Intent on Lighting New Paths for Members and the Profession
By Kathryn Conley
Wehrmann, PhD, LCSW
Five years have
passed since former NASW board President Jeane Anastas appointed a group
charged with the task of charting a sustainable course for our professional
At the time, Dr.
Anastas and the NASW board knew organizations that fail to reinvent themselves
to meet the challenges of changing resources, technology and membership demands
to stagnate or disappear
In the face of that
a task group of 12
members—including chapter presidents, chapter executives, and current and past
board members—came together to review demographic and professional trends and
new models of serving a diverse and dynamic membership.
They carried out
their charge with the mission of seeking to assure a sound financial foundation
for NASW and respect for its history of service to social work practitioners
and the goals
of the profession.
The task force
to imagine a new platform from
which to launch needed initiatives, explore new professional frontiers and capitalize
on opportunities to support meeting the professional needs of today’s social
workers, and to carry out advocacy efforts on a greater scale than ever before.
After two years of
hard work, the task force presented a plan
for change to the NASW board for consideration. After thorough review
and deliberation, the board voted to support what it saw as the association’s
best course for
a promising future.
As a member of the
board at the time, I recall that the decision to move forward with the plan was
accompanied by the realization it would represent a great deal of change and a
fair amount of discomfort. It would mean leaving behind the familiar in favor
of moving to a more united organization, developing greater capacity to serve
This plan for change
was shared with chapter executive directors, chapter presidents and
presidents-elect at the Annual Leadership Meeting (ALM) in 2015. To say the
plan was met with complete enthusiasm would be untrue.
Rather, like anything
representing a departure from the “usual” way of doing things—the comfortable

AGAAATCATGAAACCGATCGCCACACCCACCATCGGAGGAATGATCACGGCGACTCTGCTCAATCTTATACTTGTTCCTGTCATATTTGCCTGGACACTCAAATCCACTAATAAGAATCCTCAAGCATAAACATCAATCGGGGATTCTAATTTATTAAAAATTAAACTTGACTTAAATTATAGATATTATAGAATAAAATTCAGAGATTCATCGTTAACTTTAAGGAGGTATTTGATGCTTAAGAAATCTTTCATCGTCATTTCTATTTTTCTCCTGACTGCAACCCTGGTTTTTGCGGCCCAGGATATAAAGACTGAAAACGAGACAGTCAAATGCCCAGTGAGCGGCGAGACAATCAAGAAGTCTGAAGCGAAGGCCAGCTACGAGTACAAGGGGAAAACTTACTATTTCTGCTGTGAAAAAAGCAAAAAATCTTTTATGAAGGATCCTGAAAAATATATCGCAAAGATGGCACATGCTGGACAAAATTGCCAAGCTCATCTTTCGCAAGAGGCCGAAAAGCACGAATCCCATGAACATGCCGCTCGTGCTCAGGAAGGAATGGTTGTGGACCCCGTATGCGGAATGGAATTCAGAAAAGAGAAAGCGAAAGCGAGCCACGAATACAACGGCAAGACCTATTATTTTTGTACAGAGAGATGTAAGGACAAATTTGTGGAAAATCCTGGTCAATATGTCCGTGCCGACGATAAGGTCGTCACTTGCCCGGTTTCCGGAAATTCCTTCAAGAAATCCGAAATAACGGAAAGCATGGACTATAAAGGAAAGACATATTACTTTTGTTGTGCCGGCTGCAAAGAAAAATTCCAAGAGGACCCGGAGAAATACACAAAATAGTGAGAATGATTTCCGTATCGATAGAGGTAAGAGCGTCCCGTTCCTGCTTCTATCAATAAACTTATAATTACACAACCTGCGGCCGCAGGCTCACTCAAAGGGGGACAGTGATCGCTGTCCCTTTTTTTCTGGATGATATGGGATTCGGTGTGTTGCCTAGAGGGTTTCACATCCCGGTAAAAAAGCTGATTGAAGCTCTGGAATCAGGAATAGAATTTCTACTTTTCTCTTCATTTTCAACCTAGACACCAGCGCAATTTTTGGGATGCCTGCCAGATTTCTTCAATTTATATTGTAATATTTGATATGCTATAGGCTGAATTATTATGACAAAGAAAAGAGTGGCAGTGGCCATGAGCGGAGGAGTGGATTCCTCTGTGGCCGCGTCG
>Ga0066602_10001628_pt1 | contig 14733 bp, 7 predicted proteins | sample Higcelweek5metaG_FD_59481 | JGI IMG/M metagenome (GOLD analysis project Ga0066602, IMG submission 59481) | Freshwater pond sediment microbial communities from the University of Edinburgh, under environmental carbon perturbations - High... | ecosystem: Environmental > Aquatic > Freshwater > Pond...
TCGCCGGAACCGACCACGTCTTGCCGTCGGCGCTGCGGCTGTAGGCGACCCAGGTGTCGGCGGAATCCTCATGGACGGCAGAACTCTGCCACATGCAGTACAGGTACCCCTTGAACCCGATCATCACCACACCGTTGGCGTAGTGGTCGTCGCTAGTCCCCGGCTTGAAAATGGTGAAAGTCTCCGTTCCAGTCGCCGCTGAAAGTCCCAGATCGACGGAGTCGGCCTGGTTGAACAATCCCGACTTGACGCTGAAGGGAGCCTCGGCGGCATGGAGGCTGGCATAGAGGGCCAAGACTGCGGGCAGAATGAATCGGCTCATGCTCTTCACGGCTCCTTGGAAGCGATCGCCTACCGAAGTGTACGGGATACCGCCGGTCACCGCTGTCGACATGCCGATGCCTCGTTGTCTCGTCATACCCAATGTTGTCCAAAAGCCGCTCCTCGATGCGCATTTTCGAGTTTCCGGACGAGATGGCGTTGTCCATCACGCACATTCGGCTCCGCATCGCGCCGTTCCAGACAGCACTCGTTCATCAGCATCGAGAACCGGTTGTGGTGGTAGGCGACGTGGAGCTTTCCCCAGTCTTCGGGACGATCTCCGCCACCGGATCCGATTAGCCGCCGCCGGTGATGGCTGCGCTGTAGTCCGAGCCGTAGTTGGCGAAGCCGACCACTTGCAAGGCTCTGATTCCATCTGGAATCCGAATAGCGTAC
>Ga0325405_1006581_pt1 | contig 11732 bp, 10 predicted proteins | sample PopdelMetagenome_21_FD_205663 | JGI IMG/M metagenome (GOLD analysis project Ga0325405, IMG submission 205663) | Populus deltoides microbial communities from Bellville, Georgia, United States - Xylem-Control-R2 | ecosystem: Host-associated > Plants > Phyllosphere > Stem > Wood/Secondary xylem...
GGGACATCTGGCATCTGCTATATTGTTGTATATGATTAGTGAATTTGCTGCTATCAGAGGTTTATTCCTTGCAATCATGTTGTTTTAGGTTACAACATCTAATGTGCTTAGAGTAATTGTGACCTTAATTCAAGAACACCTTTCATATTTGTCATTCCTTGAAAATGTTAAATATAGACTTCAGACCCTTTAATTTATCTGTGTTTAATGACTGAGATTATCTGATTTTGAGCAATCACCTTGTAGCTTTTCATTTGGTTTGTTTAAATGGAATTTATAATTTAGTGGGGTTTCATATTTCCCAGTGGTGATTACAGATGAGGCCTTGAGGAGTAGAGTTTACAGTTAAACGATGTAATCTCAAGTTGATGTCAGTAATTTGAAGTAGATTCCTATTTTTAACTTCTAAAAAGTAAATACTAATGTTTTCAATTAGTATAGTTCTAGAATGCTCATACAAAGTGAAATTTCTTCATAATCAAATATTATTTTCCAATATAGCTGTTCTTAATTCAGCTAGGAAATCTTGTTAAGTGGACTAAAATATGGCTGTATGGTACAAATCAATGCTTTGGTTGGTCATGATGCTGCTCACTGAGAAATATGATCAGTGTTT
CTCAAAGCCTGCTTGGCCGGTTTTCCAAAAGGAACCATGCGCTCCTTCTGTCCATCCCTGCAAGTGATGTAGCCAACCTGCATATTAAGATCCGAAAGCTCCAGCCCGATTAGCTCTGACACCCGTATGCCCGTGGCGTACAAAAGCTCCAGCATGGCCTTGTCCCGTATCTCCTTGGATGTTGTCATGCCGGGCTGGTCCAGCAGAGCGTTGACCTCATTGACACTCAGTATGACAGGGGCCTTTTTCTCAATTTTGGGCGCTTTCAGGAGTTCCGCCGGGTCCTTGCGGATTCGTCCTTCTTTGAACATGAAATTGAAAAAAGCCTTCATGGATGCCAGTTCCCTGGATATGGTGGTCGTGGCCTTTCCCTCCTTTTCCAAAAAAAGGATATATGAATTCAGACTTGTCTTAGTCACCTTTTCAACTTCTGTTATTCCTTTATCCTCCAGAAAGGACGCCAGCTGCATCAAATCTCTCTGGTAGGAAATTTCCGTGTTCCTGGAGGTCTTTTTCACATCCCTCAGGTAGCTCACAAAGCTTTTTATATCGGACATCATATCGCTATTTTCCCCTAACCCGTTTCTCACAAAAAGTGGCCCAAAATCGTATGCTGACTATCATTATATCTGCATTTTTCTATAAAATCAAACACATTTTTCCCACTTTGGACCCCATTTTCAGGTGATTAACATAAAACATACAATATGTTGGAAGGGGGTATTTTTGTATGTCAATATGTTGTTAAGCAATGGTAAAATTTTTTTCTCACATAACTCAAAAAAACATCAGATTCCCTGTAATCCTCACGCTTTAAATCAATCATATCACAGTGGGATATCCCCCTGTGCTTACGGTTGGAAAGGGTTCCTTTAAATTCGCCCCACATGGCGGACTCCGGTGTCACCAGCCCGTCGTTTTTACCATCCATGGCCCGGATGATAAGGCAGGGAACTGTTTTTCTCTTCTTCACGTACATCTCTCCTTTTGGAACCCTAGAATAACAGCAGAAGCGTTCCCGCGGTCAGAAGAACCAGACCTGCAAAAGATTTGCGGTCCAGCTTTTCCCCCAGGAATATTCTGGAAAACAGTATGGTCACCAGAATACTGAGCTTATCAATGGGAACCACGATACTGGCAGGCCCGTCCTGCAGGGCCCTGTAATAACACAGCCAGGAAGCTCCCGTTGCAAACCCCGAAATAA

way—it was met with criticism that included in-depth discussion but also
glimmers of hope and faith that the plan might be a course worth investing in.
It was what we, as
social workers, view as a healthy process—that is, key stakeholders encouraged
to voice concerns, ask questions, and offer ideas for modification. Many of the
recommendations for modification were adopted, either in whole or in part.
I was present for
of the process and I think the discussions at the 2015 ALM, as well as
the nationwide conference calls held with presidents and executive directors,
were valuable in moving us forward with the work of reinvention that was truly
of NASW leadership throughout
What a difference a
few years and dedicated effort have made. While there are still areas we are
working on, our redesigned NASW is intent on lighting new paths for the social
work profession, shining a light on where more social workers are needed, and speaking
out on issues like immigration and gun violence.
The original task
and the two subsequent work groups associated with our reinvention
met the challenge of creating new opportunities. This rejuvenation led to NASW
having much more powerful branding through our uniform look; increased ability
to promote and benefit from cross-chapter pollination of promising ideas and
practices; more effective use of our collective national impact; and greater
ability to orchestrate initiatives on multiple levels using a variety of
platforms—and ultimately greater responsiveness
to its members.
We have also
our Code of Ethics through our
Delegate Assembly process to be more aligned with the realities of today’s
practice with its inclusion
Chapter and national
leadership, in partnership with volunteer leaders, have made these
accomplishments possible, and their amazing work is much appreciated.
We have all been
activists for our profession and all the potential it holds for creating a just
society. I am looking forward to the new year and the opportunities it will
bring to NASW and our members old and new, those who left us and should return,
and those we have yet to recruit.